The front office of the Cleveland Indians sent a message on Thursday.
Cleveland cutting ties with closer Chris Perez, who was released by the club on the final day of October, was an obvious decision that had to be made. Perez lost his job and was ultimately relegated to a spectator role by the end of the 2013 Major League Baseball regular season due to multiple poor performances, and he was set to earn somewhere between $9 and $10 million during the upcoming offseason. The two-time All Star pitcher who notched 98 saves for the Indians from 2010-12 had, in his final season with the Indians, pitched and also acted himself right out of town.
It would be an understatement to suggest that Perez had a bad year. He closed his personal Twitter account in May after multiple bad outings resulted in a backlash from many within the Cleveland fan base. He was then arrested in June after a package of marijuana was mailed to his house.
His most noteworthy crime, at least the biggest that didn't result in the authorities being contacted, came in late summer when Perez responded to blown saves by not talking to the media after those in-game meltdowns. These acts of selfishness left Perez's teammates hung out to dry and having to answer for the closer's poor play on the field.
Losses happen. Every pro athlete experiences them. Mariano Rivera, believed by many to be the greatest closer of all time, did not call it a career with a perfect record. Part of being a pro is stepping up, facing the music in post-game press conferences, and then moving on.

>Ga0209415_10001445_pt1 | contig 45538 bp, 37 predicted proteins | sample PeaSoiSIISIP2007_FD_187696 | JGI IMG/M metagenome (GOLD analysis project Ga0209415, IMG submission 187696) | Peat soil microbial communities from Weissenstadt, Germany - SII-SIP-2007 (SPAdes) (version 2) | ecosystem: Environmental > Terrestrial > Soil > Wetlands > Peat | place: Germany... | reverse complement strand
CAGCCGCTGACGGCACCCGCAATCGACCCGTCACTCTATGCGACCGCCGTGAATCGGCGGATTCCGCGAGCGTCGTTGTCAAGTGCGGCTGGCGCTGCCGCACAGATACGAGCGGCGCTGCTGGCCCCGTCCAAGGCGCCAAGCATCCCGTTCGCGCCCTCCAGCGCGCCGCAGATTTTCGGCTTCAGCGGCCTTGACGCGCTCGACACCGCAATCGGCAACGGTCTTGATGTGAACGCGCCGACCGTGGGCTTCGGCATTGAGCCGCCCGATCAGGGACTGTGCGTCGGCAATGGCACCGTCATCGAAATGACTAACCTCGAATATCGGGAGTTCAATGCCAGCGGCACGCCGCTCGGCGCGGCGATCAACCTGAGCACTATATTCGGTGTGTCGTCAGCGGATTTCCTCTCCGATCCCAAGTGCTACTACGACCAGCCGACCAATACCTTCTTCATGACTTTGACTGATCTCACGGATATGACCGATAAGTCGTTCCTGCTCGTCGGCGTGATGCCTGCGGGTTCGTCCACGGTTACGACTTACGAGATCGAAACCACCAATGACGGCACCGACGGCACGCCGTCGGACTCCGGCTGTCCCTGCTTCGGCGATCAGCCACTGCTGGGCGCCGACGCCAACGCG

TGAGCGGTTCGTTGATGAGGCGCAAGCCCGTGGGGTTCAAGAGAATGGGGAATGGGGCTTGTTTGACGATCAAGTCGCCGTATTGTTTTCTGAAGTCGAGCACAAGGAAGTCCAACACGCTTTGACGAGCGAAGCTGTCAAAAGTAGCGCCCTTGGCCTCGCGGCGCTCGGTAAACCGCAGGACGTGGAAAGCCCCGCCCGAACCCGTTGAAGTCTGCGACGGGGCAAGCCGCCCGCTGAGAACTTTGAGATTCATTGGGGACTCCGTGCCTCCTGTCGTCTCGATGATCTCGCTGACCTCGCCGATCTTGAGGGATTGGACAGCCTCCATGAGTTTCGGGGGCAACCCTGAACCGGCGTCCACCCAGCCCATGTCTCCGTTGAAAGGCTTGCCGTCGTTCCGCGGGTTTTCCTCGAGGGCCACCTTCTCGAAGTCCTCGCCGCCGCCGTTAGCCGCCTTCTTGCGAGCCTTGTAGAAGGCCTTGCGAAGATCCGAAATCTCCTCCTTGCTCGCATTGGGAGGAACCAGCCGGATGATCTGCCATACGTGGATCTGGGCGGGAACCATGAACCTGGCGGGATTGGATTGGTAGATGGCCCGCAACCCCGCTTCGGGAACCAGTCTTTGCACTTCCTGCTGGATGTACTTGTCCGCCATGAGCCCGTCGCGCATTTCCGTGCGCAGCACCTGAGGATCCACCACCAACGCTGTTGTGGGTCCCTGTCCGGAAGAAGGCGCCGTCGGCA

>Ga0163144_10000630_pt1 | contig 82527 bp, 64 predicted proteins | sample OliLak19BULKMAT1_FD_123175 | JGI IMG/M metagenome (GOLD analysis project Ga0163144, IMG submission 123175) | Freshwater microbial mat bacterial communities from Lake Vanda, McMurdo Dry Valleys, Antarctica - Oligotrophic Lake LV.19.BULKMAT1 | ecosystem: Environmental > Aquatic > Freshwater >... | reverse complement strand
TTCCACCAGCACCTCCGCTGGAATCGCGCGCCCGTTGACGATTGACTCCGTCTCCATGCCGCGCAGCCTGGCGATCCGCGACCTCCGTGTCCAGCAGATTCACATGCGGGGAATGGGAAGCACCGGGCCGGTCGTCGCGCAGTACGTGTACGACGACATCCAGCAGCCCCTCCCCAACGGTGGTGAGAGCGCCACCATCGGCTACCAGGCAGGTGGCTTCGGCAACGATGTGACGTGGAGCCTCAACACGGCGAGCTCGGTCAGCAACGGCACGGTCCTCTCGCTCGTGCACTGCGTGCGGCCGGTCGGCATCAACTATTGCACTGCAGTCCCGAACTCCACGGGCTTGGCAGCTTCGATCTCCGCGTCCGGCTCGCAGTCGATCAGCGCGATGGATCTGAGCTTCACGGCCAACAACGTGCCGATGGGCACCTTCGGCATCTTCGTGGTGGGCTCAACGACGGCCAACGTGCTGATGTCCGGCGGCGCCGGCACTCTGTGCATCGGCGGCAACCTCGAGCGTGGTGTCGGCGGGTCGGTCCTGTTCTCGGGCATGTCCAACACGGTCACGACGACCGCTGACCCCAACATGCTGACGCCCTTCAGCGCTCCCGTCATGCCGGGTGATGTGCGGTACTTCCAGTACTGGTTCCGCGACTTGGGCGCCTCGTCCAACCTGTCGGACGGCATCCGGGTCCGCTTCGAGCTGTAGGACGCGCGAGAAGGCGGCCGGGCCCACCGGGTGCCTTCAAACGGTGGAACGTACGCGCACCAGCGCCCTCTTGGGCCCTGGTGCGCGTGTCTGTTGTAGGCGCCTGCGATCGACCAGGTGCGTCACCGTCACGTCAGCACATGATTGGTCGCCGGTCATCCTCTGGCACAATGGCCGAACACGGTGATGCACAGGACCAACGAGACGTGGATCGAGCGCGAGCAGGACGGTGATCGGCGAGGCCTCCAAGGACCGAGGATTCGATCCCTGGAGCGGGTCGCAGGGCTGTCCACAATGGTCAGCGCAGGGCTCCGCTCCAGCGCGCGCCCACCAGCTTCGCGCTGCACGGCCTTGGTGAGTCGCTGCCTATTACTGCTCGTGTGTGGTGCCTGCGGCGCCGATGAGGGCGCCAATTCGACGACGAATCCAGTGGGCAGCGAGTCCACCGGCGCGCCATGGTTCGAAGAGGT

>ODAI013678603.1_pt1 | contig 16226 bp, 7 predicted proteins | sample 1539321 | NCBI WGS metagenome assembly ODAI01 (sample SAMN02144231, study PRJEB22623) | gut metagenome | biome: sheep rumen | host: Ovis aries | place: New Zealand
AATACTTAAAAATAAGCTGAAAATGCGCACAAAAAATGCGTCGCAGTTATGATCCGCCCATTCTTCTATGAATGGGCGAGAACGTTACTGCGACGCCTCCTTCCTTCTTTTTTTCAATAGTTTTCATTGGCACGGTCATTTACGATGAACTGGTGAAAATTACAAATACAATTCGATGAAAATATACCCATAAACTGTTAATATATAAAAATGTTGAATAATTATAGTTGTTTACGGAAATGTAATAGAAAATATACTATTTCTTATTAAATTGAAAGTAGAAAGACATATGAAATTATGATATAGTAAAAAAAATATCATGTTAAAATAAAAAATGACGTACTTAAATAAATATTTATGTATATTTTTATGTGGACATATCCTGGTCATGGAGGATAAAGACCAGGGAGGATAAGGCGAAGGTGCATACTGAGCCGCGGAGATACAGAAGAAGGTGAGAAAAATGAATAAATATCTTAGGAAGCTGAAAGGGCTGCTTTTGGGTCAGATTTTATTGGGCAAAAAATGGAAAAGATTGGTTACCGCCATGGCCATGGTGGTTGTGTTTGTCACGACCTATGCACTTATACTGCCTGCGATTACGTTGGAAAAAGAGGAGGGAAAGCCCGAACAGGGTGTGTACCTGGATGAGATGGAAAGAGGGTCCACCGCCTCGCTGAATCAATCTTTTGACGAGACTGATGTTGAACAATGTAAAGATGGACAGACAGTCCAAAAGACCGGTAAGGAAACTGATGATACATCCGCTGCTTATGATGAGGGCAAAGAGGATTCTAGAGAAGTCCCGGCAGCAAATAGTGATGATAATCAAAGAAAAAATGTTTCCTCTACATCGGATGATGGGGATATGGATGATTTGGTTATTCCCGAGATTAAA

If the Indians releasing Perez wasn't enough of a statement, the franchise re-signed veteran Jason Giambi on the same day. The 42-year old Giambi hit only .183 with nine home runs and 31 RBI in 71 games with the team. While his numbers were far from great, he was responsible for one of the top highlight reel Progressive Field moments in recent memory.
No player, of course, earns a fresh contract for just one swing of the bat. Giambi is liked and respected by those in the clubhouse. He is also viewed as being a true team player who is all-in for the cause.
In short, he's the opposite of Perez.
Part of the Indians making that magical September run that landed them in the one-game Wild Card was the team coming together and buying into the philosophy of manager Terry Francona. While it is a bit simplistic to say that Perez no longer fit in, it's also accurate. Sure, money probably played a significant role in the Tribe releasing Perez.
You haven't been paying attention to what is still very much so a work in progress at the Indians if you think cash was the only reason behind this particular move.
And thus the Indians will move on and look for a new closer. The fact of the matter is that there are plenty of options out there. Cleveland may even have a closer of the future somewhere within the organization without yet knowing it. Whoever the Indians goes with, fans should hope that the chosen individual isn't the most active of Twitter users, and also that his extracurricular activities abide by all state and federal laws.
Thanks for everything, Chris, but I can't say that you'll be all that missed.